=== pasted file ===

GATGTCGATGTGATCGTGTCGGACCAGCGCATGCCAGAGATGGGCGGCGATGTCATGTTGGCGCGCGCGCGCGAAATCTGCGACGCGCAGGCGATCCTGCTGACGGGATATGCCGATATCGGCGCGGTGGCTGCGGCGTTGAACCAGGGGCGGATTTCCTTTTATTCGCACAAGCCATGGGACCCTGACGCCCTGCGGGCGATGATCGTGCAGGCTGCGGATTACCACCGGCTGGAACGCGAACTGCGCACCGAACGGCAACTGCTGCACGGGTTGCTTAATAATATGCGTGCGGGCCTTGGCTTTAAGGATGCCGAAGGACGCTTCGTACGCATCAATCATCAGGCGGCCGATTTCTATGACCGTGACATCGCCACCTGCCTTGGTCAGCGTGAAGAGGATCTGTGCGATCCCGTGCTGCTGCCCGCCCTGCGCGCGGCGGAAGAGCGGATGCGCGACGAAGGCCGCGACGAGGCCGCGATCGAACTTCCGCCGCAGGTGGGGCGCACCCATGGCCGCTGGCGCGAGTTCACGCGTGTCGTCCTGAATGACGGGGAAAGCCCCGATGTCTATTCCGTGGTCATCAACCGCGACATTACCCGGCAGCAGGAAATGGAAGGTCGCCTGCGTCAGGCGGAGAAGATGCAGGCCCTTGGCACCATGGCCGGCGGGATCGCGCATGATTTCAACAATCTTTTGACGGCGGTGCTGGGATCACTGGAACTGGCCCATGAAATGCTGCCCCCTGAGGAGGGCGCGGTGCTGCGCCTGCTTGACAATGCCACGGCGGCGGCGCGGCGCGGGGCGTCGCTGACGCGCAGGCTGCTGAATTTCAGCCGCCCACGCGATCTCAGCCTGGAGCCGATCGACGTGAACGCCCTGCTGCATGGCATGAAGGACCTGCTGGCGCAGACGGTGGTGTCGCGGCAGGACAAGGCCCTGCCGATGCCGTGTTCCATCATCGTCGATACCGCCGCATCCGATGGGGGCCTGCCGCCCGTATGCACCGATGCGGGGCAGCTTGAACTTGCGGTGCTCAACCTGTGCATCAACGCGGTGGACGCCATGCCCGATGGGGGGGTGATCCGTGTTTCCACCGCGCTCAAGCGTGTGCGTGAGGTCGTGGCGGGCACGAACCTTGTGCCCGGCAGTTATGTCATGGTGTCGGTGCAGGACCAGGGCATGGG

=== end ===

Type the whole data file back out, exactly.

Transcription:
GATGTCGATGTGATCGTGTCGGACCAGCGCATGCCAGAGATGGGCGGCGATGTCATGTTGGCGCGCGCGCGCGAAATCTGCGACGCGCAGGCGATCCTGCTGACGGGATATGCCGATATCGGCGCGGTGGCTGCGGCGTTGAACCAGGGGCGGATTTCCTTTTATTCGCACAAGCCATGGGACCCTGACGCCCTGCGGGCGATGATCGTGCAGGCTGCGGATTACCACCGGCTGGAACGCGAACTGCGCACCGAACGGCAACTGCTGCACGGGTTGCTTAATAATATGCGTGCGGGCCTTGGCTTTAAGGATGCCGAAGGACGCTTCGTACGCATCAATCATCAGGCGGCCGATTTCTATGACCGTGACATCGCCACCTGCCTTGGTCAGCGTGAAGAGGATCTGTGCGATCCCGTGCTGCTGCCCGCCCTGCGCGCGGCGGAAGAGCGGATGCGCGACGAAGGCCGCGACGAGGCCGCGATCGAACTTCCGCCGCAGGTGGGGCGCACCCATGGCCGCTGGCGCGAGTTCACGCGTGTCGTCCTGAATGACGGGGAAAGCCCCGATGTCTATTCCGTGGTCATCAACCGCGACATTACCCGGCAGCAGGAAATGGAAGGTCGCCTGCGTCAGGCGGAGAAGATGCAGGCCCTTGGCACCATGGCCGGCGGGATCGCGCATGATTTCAACAATCTTTTGACGGCGGTGCTGGGATCACTGGAACTGGCCCATGAAATGCTGCCCCCTGAGGAGGGCGCGGTGCTGCGCCTGCTTGACAATGCCACGGCGGCGGCGCGGCGCGGGGCGTCGCTGACGCGCAGGCTGCTGAATTTCAGCCGCCCACGCGATCTCAGCCTGGAGCCGATCGACGTGAACGCCCTGCTGCATGGCATGAAGGACCTGCTGGCGCAGACGGTGGTGTCGCGGCAGGACAAGGCCCTGCCGATGCCGTGTTCCATCATCGTCGATACCGCCGCATCCGATGGGGGCCTGCCGCCCGTATGCACCGATGCGGGGCAGCTTGAACTTGCGGTGCTCAACCTGTGCATCAACGCGGTGGACGCCATGCCCGATGGGGGGGTGATCCGTGTTTCCACCGCGCTCAAGCGTGTGCGTGAGGTCGTGGCGGGCACGAACCTTGTGCCCGGCAGTTATGTCATGGTGTCGGTGCAGGACCAGGGCATGGG